Today is International Women’s Day, a day recognised each year on March 8 to acknowledge the socioeconomic, cultural and political achievements of women.
The global day has been recognised in some capacity for over a century, with the first gathering to commemorate the occasion held in 1911.
This year’s theme is #BreakTheBias, with an aim of generating discussion on themes such as women’s equality, stereotypes, bias, gender parity and discrimination.
A key target has been achieved in this space by the Law Council of Australia (LCA) this week, by way of a policy it designed to improve equity within the legal profession and to track and increase opportunities for female lawyers.
The ‘Equitable Briefing Policy’, launched by the LCA in 2016, was put in place to contribute to cultural change within the profession, address the pay gap between men and women in law, support the retention of female barristers and to address the underrepresentation of women in the superior courts.
LCA President Tass Liveris said the policy was now being reviewed to consider further improvements to support the LCA’s commitment to an inclusive and diverse profession.
“A key target was to have women barristers briefed in at least 30% of all matters by 1 July 2020,” he said. “Data released (yesterday) shows this objective has been achieved, with 31% of briefs going to women barristers as at the end of the 2019-2020 financial year.”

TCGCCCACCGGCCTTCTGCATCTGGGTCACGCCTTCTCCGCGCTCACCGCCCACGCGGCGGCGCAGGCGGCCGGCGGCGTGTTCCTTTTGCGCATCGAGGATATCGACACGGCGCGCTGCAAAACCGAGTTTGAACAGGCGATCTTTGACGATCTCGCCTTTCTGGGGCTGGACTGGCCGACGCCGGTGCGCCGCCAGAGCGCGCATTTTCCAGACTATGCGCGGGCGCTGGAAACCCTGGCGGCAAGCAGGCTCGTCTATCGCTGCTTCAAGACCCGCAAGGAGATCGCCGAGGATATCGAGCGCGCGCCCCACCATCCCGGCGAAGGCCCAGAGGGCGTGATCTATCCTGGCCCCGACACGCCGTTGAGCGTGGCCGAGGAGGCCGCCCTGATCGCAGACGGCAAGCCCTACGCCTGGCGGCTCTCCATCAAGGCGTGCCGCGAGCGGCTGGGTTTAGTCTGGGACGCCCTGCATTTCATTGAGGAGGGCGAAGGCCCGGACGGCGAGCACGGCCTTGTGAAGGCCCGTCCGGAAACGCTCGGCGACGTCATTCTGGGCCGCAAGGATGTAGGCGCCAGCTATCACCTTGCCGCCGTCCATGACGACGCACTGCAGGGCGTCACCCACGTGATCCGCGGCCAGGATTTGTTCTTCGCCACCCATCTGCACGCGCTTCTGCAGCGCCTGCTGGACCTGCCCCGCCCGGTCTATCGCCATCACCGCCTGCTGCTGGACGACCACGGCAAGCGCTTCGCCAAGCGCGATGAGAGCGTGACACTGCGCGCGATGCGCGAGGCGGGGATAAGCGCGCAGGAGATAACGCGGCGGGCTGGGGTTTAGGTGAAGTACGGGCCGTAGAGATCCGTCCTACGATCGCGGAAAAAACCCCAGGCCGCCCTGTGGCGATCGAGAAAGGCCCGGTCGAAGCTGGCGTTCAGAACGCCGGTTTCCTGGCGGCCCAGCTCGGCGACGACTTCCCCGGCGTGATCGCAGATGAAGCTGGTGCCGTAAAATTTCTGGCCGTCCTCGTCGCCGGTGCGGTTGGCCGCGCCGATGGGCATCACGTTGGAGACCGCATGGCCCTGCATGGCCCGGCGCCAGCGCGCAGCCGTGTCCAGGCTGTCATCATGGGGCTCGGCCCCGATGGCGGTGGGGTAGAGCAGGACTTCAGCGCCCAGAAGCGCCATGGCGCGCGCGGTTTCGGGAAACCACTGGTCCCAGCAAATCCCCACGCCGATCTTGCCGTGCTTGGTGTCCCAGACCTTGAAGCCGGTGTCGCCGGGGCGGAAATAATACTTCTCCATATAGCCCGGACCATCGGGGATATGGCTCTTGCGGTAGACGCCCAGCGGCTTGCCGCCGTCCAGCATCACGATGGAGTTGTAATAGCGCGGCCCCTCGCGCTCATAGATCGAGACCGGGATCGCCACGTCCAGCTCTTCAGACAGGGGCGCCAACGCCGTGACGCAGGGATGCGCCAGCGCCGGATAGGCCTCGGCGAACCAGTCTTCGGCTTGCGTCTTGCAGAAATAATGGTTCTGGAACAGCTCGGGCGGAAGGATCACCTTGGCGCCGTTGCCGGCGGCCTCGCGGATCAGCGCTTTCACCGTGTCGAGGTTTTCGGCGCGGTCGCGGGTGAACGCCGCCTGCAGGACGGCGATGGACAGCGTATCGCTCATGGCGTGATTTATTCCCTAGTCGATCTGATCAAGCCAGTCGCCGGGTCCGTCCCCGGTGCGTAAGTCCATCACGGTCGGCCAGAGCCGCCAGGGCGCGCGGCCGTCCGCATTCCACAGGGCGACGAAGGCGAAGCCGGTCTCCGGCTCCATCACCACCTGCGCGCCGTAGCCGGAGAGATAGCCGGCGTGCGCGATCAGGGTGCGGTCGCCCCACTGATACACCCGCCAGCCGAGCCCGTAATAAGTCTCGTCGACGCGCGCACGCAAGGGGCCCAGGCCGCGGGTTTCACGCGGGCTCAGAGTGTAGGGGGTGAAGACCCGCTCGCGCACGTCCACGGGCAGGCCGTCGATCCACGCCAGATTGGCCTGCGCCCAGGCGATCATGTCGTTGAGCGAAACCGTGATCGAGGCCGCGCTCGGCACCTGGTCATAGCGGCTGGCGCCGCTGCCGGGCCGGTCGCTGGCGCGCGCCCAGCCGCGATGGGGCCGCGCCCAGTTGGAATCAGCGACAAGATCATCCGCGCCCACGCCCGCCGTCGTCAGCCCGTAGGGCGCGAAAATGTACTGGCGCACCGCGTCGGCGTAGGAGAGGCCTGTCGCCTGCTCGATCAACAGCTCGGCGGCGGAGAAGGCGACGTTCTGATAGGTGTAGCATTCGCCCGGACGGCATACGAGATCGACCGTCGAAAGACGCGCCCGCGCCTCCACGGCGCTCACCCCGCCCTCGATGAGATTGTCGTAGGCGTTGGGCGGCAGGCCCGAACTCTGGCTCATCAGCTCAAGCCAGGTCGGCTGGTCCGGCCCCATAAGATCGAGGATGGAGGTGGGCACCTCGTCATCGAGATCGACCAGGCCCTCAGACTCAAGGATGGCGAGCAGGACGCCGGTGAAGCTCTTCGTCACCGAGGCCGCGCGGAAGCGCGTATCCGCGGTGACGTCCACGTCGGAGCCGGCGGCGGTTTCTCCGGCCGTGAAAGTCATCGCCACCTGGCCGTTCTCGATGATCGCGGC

The 2019-2020 reporting period found that of the 32,995 total briefs, 31% (10,291) of these briefs went to female barristers and 69% (22,704) went to male barristers. This exceeded the policy’s target by one percentage point and represents an increase of four percentage points from the previous reporting year.
“Female junior barristers were briefed at an even higher rate, receiving 37% of briefs,” Mr Liveris said. “This is an important measure as receiving briefs helps junior barristers gain more experience and further develop their legal career.”
The LCA had a similar goal for reducing the gap between fees paid to male and female barristers.
“While the gap has reduced, unfortunately our aspiration regarding the proportion of fees paid to women barristers was not realised,” Mr Liveris said. “However, it is gratifying that there has been steady improvement in each of the major categories since the policy came into effect.
“In 2016-2017, only 20% of briefs went to female barristers and the proportion of fees being paid to women barristers stood at just 15%.”
23% of fees that briefing entities reported paying in 2019-20 went to women.
Mr Liveris said that, beyond the quantitative data, the policy had been effective in drawing attention to issues of gender equity and had prompted entities to reflect on briefing practices.
“The policy continues to provide a strong and motivating base for improving choices, optimising opportunities for practice development and promoting the full use of the independent bar in Australia,” he said.
“We cannot be complacent though.
“We are now reviewing the policy to consider improvements we might make to further support the Law Council’s longstanding commitment to a diverse and inclusive legal profession.”